I wrote here only recently about the perils of not engaging with the court, a phenomenon that sadly arises with considerable frequency in family law proceedings. In fact, only a day after that post was published I came across another case that illustrates all too clearly just how disastrous such a course of action can be.
The case, O (A Child: Fact Finding Hearing – Parents Refusing to Participate), involved public law child care proceedings, but one can easily envisage a parent in a private law case about arrangements for a child taking a similar stance to the parents in this case. In fact, I have come across many such cases over the years.
I suppose that there are people who refuse to recognise the authority of the court in all areas of law, but it does seem more prevalent in the field of family law. Perhaps it is the way that family law seems to interfere with the very way in which private lives are led. Many people have very strong views about how they should lead their lives, and take exception to the courts telling them what to do. This is particularly so where one of the parties is dominant within the family, and used to getting their own way.
That appears to have been the scenario in this case. The judge, His Honour Judge Bellamy, noted that the family’s health visitor had found that the father presented “as a controlling and domineering partner”. She went on: “he was overpowering in saying what he thought, above [the mother’s] voice, interrupting her at times, to express himself. His verbal presentation was loud, that his opinion was right.”
The health visitor’s description of the father mirrored Judge Bellamy’s own experience of him in court. He said: “I formed the view that the decision that both parents should be unrepresented was a decision taken by the father and that it was a decision the mother has felt obliged to accept. Although she may understand that her interests would be better served by being legally represented, the father’s domination of her has meant that she has been unable to act in her own best interests.”
It is not necessary for the purposes of this post to go into the detail of the case. It related to a one-year-old child, who was found to have suffered serious injuries, as a result of which the care proceedings were instituted. This judgment concerns a fact-finding hearing to ascertain the cause of those injuries.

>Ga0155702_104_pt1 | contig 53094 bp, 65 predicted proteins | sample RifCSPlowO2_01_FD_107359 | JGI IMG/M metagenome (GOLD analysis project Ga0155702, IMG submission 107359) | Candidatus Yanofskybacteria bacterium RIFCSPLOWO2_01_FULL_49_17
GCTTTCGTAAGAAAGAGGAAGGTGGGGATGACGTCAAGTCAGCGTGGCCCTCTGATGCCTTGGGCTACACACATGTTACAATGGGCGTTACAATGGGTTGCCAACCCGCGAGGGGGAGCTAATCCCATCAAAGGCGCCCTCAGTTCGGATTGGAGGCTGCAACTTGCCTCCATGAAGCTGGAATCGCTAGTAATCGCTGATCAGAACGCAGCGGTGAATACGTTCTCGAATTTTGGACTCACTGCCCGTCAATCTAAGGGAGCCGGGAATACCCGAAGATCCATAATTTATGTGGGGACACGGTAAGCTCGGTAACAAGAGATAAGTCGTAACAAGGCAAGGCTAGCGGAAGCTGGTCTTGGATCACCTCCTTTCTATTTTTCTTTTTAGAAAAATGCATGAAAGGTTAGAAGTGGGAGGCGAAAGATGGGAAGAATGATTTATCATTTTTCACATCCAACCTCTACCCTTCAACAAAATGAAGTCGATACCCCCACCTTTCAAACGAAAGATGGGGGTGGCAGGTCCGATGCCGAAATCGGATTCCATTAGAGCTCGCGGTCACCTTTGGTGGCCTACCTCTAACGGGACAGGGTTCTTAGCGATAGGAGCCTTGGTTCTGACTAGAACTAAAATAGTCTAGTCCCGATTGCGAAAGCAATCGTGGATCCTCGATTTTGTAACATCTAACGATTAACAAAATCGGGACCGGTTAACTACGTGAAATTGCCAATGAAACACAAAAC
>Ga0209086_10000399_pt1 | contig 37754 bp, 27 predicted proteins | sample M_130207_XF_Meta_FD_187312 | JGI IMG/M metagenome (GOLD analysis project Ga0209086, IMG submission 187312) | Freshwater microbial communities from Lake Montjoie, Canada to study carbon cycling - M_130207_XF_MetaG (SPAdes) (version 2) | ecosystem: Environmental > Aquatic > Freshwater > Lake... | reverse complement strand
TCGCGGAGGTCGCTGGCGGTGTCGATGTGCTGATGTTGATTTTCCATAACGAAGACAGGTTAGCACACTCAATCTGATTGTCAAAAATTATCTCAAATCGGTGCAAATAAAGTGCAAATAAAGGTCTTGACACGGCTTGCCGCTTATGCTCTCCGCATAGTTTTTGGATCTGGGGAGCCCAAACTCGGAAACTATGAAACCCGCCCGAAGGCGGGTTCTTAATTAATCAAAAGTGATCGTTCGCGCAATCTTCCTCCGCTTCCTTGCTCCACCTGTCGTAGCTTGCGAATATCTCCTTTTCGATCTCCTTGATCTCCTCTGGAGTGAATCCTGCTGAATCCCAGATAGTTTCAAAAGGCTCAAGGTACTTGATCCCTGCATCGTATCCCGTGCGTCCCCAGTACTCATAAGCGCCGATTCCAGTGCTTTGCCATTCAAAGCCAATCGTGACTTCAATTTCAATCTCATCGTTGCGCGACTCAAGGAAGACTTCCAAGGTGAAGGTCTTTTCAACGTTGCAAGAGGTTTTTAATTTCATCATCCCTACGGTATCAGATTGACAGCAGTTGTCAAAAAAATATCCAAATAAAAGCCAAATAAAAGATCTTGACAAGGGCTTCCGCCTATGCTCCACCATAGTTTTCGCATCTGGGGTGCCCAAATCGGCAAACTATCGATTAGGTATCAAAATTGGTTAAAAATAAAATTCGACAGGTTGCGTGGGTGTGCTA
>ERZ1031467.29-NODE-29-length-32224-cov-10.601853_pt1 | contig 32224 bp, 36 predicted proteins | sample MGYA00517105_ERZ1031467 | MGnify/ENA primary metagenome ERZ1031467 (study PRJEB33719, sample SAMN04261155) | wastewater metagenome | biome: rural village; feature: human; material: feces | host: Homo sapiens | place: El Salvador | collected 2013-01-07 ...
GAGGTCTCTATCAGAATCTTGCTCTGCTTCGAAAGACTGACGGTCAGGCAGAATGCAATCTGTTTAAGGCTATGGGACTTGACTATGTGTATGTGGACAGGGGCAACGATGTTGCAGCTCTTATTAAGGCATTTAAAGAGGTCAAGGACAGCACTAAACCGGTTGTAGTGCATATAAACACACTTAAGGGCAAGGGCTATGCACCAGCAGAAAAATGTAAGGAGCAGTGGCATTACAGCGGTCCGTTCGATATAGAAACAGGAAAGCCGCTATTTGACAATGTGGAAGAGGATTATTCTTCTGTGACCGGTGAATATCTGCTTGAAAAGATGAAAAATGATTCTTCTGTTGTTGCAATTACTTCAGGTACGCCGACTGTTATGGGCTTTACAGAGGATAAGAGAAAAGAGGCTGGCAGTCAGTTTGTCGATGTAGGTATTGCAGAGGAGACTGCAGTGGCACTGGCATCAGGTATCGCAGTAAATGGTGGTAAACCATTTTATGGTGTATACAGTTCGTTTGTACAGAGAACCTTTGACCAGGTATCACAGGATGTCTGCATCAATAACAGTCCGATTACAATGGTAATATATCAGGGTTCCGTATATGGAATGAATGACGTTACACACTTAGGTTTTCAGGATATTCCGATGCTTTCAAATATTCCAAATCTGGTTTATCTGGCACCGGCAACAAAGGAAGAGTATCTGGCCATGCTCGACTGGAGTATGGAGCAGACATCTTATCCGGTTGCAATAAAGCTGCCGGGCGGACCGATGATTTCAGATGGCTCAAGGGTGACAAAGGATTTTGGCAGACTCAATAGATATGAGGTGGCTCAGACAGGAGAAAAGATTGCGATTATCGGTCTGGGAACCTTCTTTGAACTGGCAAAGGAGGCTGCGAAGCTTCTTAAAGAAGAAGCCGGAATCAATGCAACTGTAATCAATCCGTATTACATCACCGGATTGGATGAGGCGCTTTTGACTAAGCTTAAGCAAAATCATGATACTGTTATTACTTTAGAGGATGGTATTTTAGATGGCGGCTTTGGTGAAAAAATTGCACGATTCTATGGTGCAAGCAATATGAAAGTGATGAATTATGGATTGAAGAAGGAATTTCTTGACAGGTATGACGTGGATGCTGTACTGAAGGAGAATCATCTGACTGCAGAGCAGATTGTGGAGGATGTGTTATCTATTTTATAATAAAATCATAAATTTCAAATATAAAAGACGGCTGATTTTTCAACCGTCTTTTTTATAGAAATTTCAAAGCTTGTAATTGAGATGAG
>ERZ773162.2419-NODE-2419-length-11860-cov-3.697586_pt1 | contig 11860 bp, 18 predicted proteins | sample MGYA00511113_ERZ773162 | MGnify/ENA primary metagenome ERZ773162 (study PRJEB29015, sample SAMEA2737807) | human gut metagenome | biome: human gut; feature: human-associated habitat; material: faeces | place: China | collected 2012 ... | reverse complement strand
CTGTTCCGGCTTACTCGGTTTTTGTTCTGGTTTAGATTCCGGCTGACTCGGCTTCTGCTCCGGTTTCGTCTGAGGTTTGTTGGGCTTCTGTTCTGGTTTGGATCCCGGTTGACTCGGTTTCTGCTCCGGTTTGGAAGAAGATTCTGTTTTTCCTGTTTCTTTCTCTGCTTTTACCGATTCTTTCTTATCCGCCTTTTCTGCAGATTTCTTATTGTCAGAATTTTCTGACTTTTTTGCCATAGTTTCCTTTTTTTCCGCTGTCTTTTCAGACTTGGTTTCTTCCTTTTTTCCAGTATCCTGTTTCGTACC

Sadly, as indicated above, the parents chose to be unrepresented for almost the entirety of the proceedings, despite free legal aid being available to them, and despite Judge Bellamy encouraging them to seek representation. Further, they did not attend court on a number of occasions, including at any point during the fact-finding hearing.
As Judge Bellamy stated, given that the parents genuinely desired that the child should be returned to their care, the way they approached the proceedings was “curious”. Again, I won’t go into details, but an example of the parents’ behaviour was that, whilst not engaging with the court, they chose instead to engage in public protests relating to the actions taken by the local authority, including one occasion when the mother was seen outside the council building holding a placard which read “The Derby City Council and Royal Derby Hospital tortured me and stole my baby for adoption”.
Judge Bellamy commented:
“The parents’ failure to engage defies all logic. The effect of their failure to engage could prove to be catastrophic for them and for the son whom they clearly love very much indeed.”
He concluded by finding that the child’s injuries were non-accidental, and were caused by either the mother or the father. He said:
“In making that finding I acknowledge that had the parents engaged with these proceedings, including giving evidence at this finding of fact hearing and had they taken advantage of their entitlement to specialist legal representation provided at no cost to themselves, the outcome of this hearing could conceivably have been different. However, the court can only arrive at its conclusions on the basis of the evidence before it.”
In the light of the parents’ behaviour, there was concern that the parents may publish the judgment, in a form that would identify the child. Judge Bellamy, therefore, made an injunction ordering them not to do so. Upon being informed of the injunction, the father stated that he still intended to publicise the judgment, and the mother agreed. The father also stated that he did not recognise the court’s jurisdiction, and welcomed the threat of imprisonment for breach of the injunction.
This case is another very serious warning to parents against being tempted not to engage with the court. As I indicated earlier, it applies equally to private law children proceedings. Just because things are not going the way you want them to go, or because you have heard that the law is biased, that does not mean that the courts do not have the best interests of your child at heart.
As Judge Bellamy said, failure to engage could be catastrophic, not just for you, but also for your child.